KNIGHTSTOWN — Heather Hall doesn’t always get off work in time to pick up her son from school.

Her irregular work schedule means she’s had to rely on family to watch 9-year-old Elijah; they also have had to be “the bad guys” on Hall’s behalf, standing firm to make sure the Knightstown Middle School fourth-grader gets his homework done each night.

Then Hall learned of a new childcare option. This month, the Boys and Girls Clubs of Hancock County opened an extension at Knightstown Elementary, providing care for kindergarten through sixth-grade students and a space for students to do homework, use computers and play games until 6 p.m. every day school is in session. The expansion to Knightstown Elementary School aligns with the Boys and Girls Clubs of America’s philosophy of extending the organization’s reach, said unit director Candace Sexton. The Hancock County club saw a need for an after-school program in an under-served community and sought to fulfill that need, she said.

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School officials first approached the Hancock County club last year to find out how starting an extension would work, citing parent surveys that expressed the need for child care in the area, Sexton said. The program, club leaders decided, would operate similarly to the Boys and Girls Clubs extension at Eastern Hancock Elementary School, through which students become a member of the club (a one-time $40 charge) and pay a weekly $40 fee to cover the cost of supervision and snacks, Sexton said. The weekly fees completely cover the cost of employing a part-time employee to run the extension, meaning no taxpayer money will leave the county to fund Knightstown’s program, Sexton said.

After parent surveys indicated the need for a supervised after-school option, administrators researched a number of options, said Danielle Carmichael, Knightstown Elementary School principal. School officials at Eastern Hancock schools spoke highly of their extension program through the Hancock County club, encouraging Carmichael to reach out to club leaders, she said.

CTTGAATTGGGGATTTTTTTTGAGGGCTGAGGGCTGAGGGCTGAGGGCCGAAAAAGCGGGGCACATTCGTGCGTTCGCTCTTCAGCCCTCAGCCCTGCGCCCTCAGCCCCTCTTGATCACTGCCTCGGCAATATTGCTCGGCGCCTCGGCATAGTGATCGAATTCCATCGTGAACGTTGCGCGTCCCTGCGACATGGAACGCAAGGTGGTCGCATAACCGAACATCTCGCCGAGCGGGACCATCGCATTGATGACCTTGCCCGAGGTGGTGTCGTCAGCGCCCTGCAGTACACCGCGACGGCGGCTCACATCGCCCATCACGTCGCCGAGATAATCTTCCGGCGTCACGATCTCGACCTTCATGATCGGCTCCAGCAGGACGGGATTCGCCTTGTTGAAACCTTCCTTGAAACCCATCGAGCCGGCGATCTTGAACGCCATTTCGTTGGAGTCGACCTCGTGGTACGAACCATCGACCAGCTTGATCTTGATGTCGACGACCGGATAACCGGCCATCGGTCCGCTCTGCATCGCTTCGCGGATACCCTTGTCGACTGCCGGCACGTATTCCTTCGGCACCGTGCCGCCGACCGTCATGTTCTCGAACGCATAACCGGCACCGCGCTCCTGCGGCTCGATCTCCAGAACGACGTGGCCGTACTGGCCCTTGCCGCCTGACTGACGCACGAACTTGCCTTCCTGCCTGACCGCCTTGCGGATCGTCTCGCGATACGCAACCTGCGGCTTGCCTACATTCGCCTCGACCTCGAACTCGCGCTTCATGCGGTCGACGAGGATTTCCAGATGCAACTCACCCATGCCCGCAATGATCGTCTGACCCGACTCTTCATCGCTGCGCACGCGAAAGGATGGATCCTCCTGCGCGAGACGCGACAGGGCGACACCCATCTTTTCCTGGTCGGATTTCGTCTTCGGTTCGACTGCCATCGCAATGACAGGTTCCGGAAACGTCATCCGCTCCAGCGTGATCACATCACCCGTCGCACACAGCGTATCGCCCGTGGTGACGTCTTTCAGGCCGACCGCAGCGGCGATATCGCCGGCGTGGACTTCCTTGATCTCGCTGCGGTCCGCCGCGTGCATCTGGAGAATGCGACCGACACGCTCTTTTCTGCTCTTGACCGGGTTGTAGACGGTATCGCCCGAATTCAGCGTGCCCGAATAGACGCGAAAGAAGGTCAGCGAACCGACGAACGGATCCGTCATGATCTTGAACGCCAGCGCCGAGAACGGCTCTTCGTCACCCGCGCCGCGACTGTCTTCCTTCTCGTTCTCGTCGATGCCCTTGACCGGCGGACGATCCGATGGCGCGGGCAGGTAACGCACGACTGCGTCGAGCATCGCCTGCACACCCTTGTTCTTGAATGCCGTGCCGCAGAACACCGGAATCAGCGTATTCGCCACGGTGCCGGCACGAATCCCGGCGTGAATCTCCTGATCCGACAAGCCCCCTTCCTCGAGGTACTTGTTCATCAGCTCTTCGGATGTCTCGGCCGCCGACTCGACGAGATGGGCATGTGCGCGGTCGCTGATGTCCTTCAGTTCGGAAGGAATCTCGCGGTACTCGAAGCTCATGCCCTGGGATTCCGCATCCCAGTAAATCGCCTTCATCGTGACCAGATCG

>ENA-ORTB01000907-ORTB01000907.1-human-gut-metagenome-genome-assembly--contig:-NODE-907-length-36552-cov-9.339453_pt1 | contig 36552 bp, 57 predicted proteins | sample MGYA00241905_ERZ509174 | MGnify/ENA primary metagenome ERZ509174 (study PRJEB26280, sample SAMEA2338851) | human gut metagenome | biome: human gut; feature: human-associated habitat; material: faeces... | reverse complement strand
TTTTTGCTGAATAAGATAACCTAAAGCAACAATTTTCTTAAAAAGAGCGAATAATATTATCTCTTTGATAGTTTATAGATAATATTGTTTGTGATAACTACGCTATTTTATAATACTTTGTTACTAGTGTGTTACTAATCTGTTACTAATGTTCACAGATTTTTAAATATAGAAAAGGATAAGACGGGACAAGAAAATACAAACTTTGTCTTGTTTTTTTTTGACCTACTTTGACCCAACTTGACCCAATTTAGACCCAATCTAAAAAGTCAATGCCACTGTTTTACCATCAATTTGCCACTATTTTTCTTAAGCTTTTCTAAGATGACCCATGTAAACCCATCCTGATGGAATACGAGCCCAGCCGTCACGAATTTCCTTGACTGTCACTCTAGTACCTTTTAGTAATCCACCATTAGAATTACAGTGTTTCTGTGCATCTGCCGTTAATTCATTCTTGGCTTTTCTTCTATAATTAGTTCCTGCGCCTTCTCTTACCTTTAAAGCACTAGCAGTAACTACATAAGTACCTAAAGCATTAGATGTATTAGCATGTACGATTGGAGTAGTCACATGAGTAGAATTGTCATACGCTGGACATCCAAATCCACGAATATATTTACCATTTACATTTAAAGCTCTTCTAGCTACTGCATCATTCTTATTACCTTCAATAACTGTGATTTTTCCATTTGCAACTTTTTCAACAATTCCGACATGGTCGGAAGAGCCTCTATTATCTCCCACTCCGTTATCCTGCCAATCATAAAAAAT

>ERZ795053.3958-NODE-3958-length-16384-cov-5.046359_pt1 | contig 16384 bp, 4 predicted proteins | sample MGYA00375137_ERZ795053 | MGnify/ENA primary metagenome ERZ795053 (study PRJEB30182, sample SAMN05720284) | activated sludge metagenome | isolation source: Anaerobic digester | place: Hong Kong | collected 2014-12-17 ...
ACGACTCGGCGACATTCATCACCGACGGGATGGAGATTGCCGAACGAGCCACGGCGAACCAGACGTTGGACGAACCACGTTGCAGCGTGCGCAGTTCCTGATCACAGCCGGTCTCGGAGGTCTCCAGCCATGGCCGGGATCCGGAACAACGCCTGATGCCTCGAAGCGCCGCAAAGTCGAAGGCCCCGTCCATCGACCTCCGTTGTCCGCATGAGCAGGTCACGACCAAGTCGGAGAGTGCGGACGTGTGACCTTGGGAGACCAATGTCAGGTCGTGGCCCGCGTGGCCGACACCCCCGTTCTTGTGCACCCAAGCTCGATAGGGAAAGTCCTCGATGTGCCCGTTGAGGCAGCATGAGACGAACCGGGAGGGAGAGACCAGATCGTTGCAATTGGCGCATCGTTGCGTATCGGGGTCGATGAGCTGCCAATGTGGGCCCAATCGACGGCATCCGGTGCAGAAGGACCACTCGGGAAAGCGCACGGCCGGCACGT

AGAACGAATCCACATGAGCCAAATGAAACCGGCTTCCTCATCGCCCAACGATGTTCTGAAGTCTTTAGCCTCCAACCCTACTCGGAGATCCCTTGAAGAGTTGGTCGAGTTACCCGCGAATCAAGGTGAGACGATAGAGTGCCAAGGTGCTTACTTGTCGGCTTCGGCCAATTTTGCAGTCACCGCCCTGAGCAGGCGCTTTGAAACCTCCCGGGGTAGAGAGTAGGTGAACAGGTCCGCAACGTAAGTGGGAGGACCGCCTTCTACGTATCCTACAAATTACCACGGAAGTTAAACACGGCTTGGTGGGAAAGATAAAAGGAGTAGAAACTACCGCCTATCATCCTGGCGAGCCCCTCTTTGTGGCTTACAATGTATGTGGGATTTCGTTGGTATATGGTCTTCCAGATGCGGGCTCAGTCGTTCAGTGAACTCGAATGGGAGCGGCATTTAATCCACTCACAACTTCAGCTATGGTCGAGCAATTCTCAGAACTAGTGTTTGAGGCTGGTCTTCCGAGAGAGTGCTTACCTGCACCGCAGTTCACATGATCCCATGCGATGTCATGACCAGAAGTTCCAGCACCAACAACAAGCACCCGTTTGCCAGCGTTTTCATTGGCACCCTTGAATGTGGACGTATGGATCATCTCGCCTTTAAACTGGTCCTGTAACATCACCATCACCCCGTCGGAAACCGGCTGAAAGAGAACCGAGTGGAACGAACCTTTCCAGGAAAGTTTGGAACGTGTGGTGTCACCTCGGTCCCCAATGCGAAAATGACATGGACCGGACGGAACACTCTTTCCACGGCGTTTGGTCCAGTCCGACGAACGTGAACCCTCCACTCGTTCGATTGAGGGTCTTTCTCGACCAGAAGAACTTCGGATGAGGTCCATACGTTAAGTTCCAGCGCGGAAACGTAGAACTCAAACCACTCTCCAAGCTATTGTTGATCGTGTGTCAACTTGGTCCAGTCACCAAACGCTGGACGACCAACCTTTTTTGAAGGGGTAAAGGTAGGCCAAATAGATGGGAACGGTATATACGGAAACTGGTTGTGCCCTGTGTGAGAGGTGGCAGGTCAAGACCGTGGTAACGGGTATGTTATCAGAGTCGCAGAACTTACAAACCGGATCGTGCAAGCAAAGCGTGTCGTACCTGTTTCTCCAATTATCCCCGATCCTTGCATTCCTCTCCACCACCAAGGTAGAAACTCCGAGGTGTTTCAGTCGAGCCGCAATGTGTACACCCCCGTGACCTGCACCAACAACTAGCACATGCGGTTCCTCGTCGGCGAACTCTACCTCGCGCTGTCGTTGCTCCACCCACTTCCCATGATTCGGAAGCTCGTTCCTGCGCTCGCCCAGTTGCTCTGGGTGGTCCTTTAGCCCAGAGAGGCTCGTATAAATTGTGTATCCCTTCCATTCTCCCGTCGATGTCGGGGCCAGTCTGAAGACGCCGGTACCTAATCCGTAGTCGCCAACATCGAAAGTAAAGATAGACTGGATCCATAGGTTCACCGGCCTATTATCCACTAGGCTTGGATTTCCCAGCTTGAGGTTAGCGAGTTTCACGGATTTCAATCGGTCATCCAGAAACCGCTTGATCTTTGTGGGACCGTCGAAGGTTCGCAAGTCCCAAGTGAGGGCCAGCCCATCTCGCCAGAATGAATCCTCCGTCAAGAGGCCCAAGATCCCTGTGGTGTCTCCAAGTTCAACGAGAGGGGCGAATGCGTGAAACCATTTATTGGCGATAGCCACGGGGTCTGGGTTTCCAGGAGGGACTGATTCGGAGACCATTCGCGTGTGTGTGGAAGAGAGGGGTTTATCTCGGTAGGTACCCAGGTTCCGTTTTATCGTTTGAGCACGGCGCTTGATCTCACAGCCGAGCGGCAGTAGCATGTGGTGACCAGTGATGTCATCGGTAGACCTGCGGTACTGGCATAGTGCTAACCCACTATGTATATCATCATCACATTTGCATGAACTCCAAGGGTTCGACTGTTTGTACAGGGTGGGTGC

“In the past couple years, more and more parents we surveyed said it would be nice to have some kind of after-school program,” she said. “This is our pilot program this semester, to find out how many kids will attend and how it all will work.”

One staff member, Tori Faust, oversees about 15 kids each day from 2:40 p.m. to 6 p.m., starting with a homework “power hour,” to encourage students to get their nightly homework done, Faust said.

She works one on one with any kids who need help, and then the group visits the computer lab and library. The day ends with games and activities, she said.

There’s a lot of flexibility, allowing students to follow their interests, she said.

Spending time in the gym near pick-up time works out for a number of reasons, Faust said. The school remains locked down during the after-school program, so parents have to call in to let Faust know they’re ready to pick up their kids; the gym is near the front door to the school, she said.

Faust has enjoyed getting to know the students who attend the after-school club extension, she said. Formerly a social worker, Faust decided to take on the role of extension supervisor not only because she has children in the school district but also to experience a less stressful job that still allowed her to work with children, she said.

If more students become members of the club extension, Faust plans to reach out to high school students who could volunteer as helpers during homework time and the more relaxed play hours, she said. That would allow the extension to take more children.

Parent feedback has been positive about the program, which has no cost for the school district, Carmichael said.

For parents like Heather Hall, it’s been helpful to have another person encouraging her son to do what he needs to do to succeed.

“So far, I really like it,” she said. “They have been really great working with me and him, making sure he … gets his work done. It’s a big kudos to them.”

Boys and Girls Clubs extension program

Starting this month, Knightstown Elementary School and the Boys and Girls Clubs of Hancock County have teamed up to provide an after-school extension of the club at Knightstown Elementary.

To participate, students must pay a $40 one-time fee to become members of the Boys and Girls Clubs of Hancock County, plus a $40 weekly fee to cover the costs of supplies and snacks.

For more information, contact Knightstown Elementary School at 765-345-2151.

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Rorye Hatcher is a reporter at the Greenfield Daily Reporter. She can be reached at ​317-477-3211 or